21 August 2007
Written by MikeW
Great Divide Ranch - Six interns arrived on June 11, wide-eyed and uncertain of what lay ahead. Spread out across the many Project Vote Smart departments, their patience, passion, and pursuit of democracy were put to the test and they prevailed. On August 17, they will all return home, with a renewed sense of civic duty and fresh perspective on their studies and the world.
"When I arrived at the Great Divide Ranch ten weeks ago, I was unsure what was in store for me; idealistic and energized, I had set out for the summer on an adventure to save democracy in the most beautiful place in the country. Now, as I await a redeye around the country to get back home tonight, I depart with the knowledge that preserving our democratic system is about as hard as getting a direct flight from Missoula to Nashville," said Key Votes Intern James Barnes.
Intern Christine Lai commented, "Being in both the cities/counties and media departments has given me an interesting perspective on Project Vote Smart. On one hand, I know more than I ever wanted to know about local governance - for example the difference between strong mayor-commission and manager-commission governments. But on the other hand, there would be nothing to promote in the media department were it not for this meticulous research."
The interns were exceptionally involved with their office work, but they also boast an active engagement with the Project Vote Smart community. Interns Neil Webster and Nathan Williams contributed an enormous amount to the construction of the Great Divide Ranch fence project. "I have left behind a little piece of myself here in Montana, something that will likely outlive me and be my lasting legacy," Webster proudly remarked about his fence.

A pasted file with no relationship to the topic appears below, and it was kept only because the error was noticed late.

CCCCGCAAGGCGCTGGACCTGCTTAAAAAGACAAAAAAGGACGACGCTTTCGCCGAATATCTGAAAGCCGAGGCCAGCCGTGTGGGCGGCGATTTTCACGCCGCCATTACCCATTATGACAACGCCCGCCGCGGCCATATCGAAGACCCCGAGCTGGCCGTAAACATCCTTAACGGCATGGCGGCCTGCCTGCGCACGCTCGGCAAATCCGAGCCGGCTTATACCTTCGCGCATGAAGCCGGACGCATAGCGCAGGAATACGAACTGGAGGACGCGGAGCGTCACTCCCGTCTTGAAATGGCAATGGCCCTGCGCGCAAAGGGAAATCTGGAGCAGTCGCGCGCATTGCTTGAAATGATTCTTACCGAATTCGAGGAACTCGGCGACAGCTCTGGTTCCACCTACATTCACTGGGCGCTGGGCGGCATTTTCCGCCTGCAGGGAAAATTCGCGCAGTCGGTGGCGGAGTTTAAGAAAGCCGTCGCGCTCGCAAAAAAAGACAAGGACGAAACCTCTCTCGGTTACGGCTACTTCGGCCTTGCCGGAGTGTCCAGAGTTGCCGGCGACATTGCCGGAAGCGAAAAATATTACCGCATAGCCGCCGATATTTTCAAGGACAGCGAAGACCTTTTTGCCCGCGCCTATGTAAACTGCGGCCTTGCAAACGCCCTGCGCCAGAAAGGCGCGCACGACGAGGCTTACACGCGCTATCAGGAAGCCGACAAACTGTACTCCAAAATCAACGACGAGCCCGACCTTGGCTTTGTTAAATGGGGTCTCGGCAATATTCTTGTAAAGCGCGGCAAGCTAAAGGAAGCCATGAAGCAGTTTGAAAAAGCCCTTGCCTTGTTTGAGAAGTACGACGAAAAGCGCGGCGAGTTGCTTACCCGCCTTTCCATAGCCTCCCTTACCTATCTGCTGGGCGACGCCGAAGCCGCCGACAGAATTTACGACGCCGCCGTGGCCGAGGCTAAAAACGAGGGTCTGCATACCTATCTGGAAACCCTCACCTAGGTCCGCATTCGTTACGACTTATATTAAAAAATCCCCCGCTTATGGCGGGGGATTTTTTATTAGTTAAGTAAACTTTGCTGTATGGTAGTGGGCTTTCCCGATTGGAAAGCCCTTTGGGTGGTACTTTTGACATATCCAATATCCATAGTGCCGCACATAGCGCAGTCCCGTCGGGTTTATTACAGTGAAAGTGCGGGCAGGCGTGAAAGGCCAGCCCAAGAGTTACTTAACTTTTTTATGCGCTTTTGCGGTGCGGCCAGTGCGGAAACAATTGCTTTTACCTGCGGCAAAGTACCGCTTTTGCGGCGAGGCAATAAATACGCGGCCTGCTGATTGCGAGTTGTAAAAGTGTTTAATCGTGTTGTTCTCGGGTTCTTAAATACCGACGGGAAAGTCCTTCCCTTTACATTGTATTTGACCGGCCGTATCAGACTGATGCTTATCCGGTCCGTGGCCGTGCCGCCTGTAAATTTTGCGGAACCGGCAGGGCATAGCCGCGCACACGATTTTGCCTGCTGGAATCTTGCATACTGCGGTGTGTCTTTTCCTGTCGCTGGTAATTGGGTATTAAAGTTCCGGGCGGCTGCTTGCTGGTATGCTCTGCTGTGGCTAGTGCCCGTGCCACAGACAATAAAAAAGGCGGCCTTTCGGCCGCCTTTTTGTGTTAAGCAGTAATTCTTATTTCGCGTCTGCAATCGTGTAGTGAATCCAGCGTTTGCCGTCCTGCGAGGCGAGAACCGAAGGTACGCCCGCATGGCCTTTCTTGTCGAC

In addition, interns Amy Augustine and Sandley Chou played softball for the Project Vote Smart team in nearby town Anaconda. Augustine commented, "the opportunity to live and work with so many politically driven and passionate individuals has restored my hope in the future of American politics. And I have a feeling the PVS softball team will take the championship next year. Democracy triumphs every playing field! Indubitably. Indeed."
After ten weeks of outdoor adventures, research, legislation tracking, information checking, road trips, softball practices, dam building, fence construction, painting, fishing, and hiking trips, the interns were very pensive reflecting upon their past ten weeks in the great Montana wilderness.
Speeches and media intern Nathan Williams fondly said, "The recreational opportunities available here at Project Vote Smart are beyond anything I have ever experienced."
Cities/counties and media intern Carson Cooper fondly remembered his weekend outings. "Being in Montana was a great opportunity to acquaint myself with the local towns and communities. I know Philipsburg will always have a place in my heart as the place where I displayed my extraordinary horseshoe talents."
"I'm really happy I took time out of my life to work for Project Vote Smart. It's a wonderful organization that has taught me a lot about life and politics," media intern Seddi Kakrada added.
Perhaps Barnes summed it up best when he commented, "As someone who goes to school in Washington, DC, it's easy to get caught up in the hustle of politics inside the beltway. My time here this summer, along with providing me an immeasurable amount of research experience, has given me a huge amount of perspective on what exactly the hustle is. Project Vote Smart aims to slow it down and show the American public what makes it run. In the short time that I have been here, I've gained a ton of new friends, seen four states I had never seen before, and done my country a little service in its advancement towards sustaining an informed electorate."
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